In 2012, a trailer for Innocence of Muslims, was released on YouTube. I dare say that in Pakistan the video was hardly viewed by anyone. But the reaction here was absolutely ferocious: Tens of thousands of angry protestors hit the streets; six cinemas as well as a fast-food franchise and two banks were burned in Karachi; an 82 year-old church in Pakistan’s North West was set on fire, while a 17-year-old pastor was beaten and hospitalised; a businessman unwilling to protest was accused of blasphemy; many protestors and law enforcers were killed, while scores were injured.
These actions were taken by people who probably hadn’t even seen the video. To date, the YouTube ban is still in place, and many other websites have been restricted without explanation.
In February 2014, angry gamers reported that they were unable to temporarily access Xbox Live, PlayStation Network and Game Ranger. These are gamers who have paid for high speed internet connections and gaming memberships. Will the government compensate them for their losses during that period?
While I agree that some form of censorship might be necessary in a volatile nation such as Pakistan, it is hardly a long-term solution, especially when the government is so heavy handed in its measures. Dozens of websites have been restricted because they have raised red herrings without actually hosting questionable content.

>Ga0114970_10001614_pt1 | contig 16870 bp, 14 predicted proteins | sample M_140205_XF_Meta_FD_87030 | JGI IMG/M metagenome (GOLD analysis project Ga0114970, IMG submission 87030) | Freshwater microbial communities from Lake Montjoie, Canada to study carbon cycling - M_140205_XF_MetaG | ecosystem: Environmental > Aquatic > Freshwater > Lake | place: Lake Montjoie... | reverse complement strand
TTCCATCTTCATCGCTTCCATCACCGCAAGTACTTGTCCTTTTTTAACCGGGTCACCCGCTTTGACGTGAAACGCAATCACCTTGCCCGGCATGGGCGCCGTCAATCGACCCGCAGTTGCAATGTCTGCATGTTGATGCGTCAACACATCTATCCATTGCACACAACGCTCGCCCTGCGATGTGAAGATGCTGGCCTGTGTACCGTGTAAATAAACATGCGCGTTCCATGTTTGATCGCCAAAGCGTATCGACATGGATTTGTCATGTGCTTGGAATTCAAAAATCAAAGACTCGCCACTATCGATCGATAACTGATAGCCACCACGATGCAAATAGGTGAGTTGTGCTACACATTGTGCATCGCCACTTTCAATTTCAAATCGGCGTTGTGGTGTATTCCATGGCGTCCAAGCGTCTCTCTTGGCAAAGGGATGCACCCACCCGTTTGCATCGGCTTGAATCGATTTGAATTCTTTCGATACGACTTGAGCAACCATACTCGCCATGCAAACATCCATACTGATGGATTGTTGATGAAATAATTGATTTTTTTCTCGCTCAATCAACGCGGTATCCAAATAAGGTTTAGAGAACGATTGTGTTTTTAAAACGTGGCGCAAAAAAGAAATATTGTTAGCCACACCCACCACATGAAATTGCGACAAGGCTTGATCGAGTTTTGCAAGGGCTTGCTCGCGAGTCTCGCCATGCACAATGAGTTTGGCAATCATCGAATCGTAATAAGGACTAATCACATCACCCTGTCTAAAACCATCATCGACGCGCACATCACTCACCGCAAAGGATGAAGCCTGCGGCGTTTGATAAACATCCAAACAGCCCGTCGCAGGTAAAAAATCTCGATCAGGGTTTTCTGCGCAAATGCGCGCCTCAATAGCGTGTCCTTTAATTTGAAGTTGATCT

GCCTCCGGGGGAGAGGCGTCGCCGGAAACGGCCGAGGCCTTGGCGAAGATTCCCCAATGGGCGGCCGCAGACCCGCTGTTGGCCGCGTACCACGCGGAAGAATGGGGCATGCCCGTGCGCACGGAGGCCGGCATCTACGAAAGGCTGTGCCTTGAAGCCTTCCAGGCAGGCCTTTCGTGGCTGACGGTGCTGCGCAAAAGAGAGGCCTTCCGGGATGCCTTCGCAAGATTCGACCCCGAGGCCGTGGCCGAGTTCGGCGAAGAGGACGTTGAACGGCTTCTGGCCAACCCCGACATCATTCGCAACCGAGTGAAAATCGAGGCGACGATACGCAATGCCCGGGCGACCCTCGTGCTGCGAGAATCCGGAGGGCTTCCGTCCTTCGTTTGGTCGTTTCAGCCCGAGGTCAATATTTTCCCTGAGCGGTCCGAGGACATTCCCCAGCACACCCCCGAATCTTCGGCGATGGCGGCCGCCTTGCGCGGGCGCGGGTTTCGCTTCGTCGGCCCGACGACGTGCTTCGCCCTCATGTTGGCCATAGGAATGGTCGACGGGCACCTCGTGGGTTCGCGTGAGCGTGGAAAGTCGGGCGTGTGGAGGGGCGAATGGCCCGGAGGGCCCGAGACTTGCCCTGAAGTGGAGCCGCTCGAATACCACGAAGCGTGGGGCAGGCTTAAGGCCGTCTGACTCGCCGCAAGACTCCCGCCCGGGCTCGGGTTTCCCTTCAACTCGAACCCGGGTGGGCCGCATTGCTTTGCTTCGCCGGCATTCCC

Mohammad Farooq, a team member of the non-profit organisation, Digital Rights Foundation, notes that such websites are being caught regularly in the cross-fire, and it is only creating grief, “People using the internet for research purposes are suffering and being denied the right to valuable information available on the internet. It is only causing more issues. Now people are looking for circumventing techniques to access these blocked websites. An open internet is much better than a closed and censored one.”
Farooq, who has thousands of followers on Twitter, also believes that most Pakistani users find their way around censorship, thanks to easily available tools, “I believe that the more impediments you try to put on the internet, the more ways people will find to circumvent these barriers and access blocked websites."
"The government has to realise the real power of the internet and the immense value that it can add to our economy on a whole. They have to wake up now to the grim realities of the immense advantages and disadvantages of internet usage.”, he said.
The Internet Society, which is an independent organisation, conducted a ‘Global Internet User Survey’ (GIUS) in 2012, asking 10,000 internet users in 20 countries their opinion on censorship.
When queried if ‘people need to be able to access the Internet without data and content restrictions’, 79 per cent of users from countries ranging from India to Saudi Arabia, agreed. What’s more, in countries such as China and Saudi Arabia, where internet freedom is largely restricted, an overwhelming majority of users agreed with the statement that “people need to be more engaged in government formulation of public policy decision making about the Internet.”
Clearly, users feel that their governments needs to engage with them in regards to what qualifies as offensive internet content. To do so otherwise is undemocratic, and little better than internet dictatorship.